A quick flick through The Comedy of Errors
Blink and you’ll miss it. Shakespeare’s shortest play spans a single day and night in the city of Ephesus. Several visitors from a rival city, Syracuse, risk everything by sneaking around Ephesus, searching for long-lost relatives. That’s easier said than done because mixed up in all this are two sets of identical twins who share the same names. As day turns to night, chaos and confusion reign. Family members are repeatedly mistaken for one another, prompting claims of betrayal, declarations of love, accusations of lunacy, and allegations of theft. By dawn, a number of characters face prison (or worse) before a local nun puts two and two (and two) together, to reveal who is who and reunite the family members.
The Comedy of Errors is touring Australia from 1 July. Book tickets here.
The Comedy of Errors character lowdown
Duke The ruler of Ephesus is fair minded but, ultimately, her hands are tied by the law which she is duty-bound to enforce.
Egeon A merchant of Syracuse who (illegally) dabbles in a bit of business in Ephesus. Years ago, a shipwreck separated him from his wife and one of his twin sons.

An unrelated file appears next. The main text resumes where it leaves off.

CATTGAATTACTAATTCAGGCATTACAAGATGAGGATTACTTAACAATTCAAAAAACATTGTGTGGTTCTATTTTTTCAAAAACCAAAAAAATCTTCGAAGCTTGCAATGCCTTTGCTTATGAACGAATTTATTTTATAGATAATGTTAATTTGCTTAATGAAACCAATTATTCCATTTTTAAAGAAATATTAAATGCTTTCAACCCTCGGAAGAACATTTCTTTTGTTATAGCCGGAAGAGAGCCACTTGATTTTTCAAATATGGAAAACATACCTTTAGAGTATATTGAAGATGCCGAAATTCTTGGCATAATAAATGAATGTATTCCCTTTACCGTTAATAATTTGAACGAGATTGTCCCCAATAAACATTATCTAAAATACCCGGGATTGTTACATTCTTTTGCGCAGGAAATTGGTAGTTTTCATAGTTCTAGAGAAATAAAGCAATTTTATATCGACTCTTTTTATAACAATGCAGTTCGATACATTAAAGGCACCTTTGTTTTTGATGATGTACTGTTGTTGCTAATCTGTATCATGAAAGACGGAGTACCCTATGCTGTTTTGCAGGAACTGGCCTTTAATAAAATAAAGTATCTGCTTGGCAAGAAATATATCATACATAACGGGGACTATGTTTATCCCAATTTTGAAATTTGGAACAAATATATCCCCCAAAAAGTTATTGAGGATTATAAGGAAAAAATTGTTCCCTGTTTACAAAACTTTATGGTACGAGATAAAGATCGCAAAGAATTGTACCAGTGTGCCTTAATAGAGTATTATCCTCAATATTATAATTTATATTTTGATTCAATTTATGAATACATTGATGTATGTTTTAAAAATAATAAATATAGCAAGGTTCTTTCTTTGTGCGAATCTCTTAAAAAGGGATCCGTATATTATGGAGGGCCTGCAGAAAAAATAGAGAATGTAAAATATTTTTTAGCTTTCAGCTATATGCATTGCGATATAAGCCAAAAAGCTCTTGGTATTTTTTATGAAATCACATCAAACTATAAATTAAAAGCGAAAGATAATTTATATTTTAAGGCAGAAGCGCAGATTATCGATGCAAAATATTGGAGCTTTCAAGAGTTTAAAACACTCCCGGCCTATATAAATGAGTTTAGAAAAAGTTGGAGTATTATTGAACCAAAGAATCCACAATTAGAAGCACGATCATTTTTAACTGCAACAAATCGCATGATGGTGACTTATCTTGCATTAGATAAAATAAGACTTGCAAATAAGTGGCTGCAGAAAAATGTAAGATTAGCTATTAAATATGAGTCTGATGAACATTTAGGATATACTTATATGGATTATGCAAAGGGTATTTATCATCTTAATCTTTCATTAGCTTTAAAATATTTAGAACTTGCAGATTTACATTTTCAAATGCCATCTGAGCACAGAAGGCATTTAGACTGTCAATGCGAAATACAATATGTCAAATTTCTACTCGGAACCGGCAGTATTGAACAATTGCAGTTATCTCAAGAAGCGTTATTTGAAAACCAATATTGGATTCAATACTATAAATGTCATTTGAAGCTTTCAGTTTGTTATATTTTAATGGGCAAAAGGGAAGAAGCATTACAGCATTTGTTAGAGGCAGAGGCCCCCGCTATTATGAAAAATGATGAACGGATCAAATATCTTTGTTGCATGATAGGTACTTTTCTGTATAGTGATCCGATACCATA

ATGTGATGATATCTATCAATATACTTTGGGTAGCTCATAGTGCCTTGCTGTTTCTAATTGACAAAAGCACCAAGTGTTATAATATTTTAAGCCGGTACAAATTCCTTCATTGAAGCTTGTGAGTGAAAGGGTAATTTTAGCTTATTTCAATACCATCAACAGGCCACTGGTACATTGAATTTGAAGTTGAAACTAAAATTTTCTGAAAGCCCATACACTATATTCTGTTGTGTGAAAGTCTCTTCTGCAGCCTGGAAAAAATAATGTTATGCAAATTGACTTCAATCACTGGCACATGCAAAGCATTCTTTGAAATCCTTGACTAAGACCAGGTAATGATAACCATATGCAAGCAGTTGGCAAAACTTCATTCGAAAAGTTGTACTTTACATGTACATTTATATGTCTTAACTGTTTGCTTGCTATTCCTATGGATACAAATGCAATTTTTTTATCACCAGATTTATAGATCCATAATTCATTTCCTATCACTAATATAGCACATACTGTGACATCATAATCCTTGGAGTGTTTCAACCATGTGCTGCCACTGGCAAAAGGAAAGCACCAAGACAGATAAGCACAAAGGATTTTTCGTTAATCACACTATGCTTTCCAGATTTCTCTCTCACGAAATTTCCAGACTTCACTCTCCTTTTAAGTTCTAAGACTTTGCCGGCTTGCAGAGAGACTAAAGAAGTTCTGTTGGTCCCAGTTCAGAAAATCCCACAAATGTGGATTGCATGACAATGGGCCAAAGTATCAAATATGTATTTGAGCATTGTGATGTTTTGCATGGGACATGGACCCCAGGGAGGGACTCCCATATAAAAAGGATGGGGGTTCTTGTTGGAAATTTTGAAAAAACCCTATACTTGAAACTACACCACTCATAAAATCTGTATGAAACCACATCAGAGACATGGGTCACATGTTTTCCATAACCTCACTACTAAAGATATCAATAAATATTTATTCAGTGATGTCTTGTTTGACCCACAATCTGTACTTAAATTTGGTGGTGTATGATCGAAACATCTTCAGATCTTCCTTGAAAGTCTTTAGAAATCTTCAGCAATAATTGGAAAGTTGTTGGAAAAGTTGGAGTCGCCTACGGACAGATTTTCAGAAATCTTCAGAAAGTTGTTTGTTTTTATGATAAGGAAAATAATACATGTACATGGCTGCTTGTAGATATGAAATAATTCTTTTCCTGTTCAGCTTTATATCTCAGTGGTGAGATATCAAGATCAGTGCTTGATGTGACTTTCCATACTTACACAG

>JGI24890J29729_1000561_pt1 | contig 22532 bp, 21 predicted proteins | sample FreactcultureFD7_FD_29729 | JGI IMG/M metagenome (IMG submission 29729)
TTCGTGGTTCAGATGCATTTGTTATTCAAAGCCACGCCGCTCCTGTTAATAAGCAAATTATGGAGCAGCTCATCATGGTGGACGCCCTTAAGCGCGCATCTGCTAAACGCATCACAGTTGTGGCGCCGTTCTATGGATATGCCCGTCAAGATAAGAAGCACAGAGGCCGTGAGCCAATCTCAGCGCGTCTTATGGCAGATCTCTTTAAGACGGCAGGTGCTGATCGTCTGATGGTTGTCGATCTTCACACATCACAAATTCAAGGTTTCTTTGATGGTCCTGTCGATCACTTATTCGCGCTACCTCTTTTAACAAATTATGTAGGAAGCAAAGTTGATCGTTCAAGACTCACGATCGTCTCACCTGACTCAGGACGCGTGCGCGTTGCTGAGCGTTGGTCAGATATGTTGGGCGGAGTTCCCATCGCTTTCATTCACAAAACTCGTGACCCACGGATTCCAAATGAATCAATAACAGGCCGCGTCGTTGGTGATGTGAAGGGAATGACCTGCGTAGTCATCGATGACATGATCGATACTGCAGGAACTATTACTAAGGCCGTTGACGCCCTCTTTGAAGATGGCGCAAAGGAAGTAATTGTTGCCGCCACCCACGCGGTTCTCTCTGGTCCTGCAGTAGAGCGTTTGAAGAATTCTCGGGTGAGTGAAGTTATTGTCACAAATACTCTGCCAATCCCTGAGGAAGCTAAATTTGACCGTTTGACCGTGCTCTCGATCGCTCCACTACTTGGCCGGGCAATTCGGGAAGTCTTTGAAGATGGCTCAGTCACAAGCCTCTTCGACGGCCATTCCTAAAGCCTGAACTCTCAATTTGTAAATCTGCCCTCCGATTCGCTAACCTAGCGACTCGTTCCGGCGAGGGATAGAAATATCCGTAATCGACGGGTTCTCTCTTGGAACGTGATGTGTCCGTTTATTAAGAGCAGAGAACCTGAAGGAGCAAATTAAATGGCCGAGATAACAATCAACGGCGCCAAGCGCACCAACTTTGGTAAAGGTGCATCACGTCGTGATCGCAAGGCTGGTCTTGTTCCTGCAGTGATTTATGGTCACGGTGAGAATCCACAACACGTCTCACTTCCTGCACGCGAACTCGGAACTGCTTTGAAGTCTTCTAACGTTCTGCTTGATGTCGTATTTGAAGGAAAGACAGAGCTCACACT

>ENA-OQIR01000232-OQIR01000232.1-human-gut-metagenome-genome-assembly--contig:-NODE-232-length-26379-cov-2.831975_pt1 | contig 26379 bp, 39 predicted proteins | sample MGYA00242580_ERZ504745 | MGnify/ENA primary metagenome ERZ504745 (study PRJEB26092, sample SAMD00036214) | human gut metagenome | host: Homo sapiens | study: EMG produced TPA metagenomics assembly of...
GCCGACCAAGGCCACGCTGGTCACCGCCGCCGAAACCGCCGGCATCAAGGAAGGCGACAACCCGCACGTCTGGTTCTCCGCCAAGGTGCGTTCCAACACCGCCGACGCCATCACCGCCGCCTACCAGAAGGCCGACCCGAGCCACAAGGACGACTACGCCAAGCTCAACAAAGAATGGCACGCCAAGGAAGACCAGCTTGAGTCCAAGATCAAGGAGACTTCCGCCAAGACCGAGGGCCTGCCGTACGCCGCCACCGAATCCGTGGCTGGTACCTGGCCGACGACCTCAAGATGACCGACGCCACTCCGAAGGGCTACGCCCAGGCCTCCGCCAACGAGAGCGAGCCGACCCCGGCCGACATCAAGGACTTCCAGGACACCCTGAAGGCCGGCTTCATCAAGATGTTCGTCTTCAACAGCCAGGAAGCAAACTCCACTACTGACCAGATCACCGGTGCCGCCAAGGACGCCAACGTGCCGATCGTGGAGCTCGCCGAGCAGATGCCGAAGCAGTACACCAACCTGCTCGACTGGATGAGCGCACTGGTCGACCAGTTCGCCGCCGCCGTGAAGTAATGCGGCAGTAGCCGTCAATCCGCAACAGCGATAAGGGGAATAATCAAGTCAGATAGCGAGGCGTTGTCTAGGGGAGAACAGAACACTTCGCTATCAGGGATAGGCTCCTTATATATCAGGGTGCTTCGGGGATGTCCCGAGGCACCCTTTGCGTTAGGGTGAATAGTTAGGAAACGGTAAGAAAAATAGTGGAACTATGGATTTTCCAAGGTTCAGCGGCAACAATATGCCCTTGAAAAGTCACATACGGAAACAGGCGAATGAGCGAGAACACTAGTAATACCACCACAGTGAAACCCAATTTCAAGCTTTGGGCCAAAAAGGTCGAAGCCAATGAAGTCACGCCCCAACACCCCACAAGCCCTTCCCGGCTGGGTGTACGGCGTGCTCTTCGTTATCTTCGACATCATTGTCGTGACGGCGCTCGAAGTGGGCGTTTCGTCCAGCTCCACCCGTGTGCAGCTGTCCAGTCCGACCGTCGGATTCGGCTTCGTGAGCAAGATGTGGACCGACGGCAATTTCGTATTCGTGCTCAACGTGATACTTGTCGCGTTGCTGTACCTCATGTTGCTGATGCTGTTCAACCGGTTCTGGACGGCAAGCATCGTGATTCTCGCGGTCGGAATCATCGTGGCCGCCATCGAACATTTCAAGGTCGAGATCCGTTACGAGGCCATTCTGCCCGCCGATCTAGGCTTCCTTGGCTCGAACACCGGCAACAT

Antipholus of Syracuse Adult son of Egeon, Antipholus is searching for his identical twin brother, from whom he was separated as a baby. As a Syracusan creeping around the enemy territory of Ephesus, he’s understandably jumpy and paranoid.
Antipholus of Ephesus The long-lost twin son of Egeon has grown up to become a respected merchant in Ephesus, with friends in high places (the Duke among them). Antipholus is prone to temper tantrums with servants, and flirtations with courtesans, but it’s his wife Adriana who wears the trousers. (Handy hint: This Antipholus doesn’t pop up in the play until Act 3.)
Adriana Passionate and hot-tempered wife of Antipholus of Ephesus. She’s unimpressed with the patriarchy of Ephesus, suspicious of her husband’s frequent absences, and unafraid to speak out.
Luciano Adriana’s brother is a serial singleton who desperately wants to “learn to love”. In many ways, Luciano is more conservative than his fiery sister – although he shares a remarkably similar taste in men.
Dromio of Syracuse Loyal, wisecracking, and long-suffering servant of Antipholus of Syracuse. Dromio has a long-lost identical twin.
Dromio of Ephesus Brow-beaten servant to Antipholus of Ephesus, who routinely gets caught in the crossfire between his master and Adriana. Identical twin of Dromio of Syracuse.
Emilia After the trauma of losing her husband (Egeon) and her sons (the Antipholus twins), Emilia found God and now runs a nunnery in Ephesus. She offers some (occasionally misguided) marriage counselling to the locals.
Courtesan A call girl who may or may not have a thing going with Antipholus of Ephesus (depending on who you ask). Certainly, it is the Courtesan who Antipholus turns to when his wife locks him out of the house.
We have to admit, it was an absolute blast at Bell Shakespeare HQ during rehearsals for this version of The Comedy of Errors. Director Janine Watson and her creative team have set the production in the neon-lit 1970s, with a soundtrack and wardrobe to match.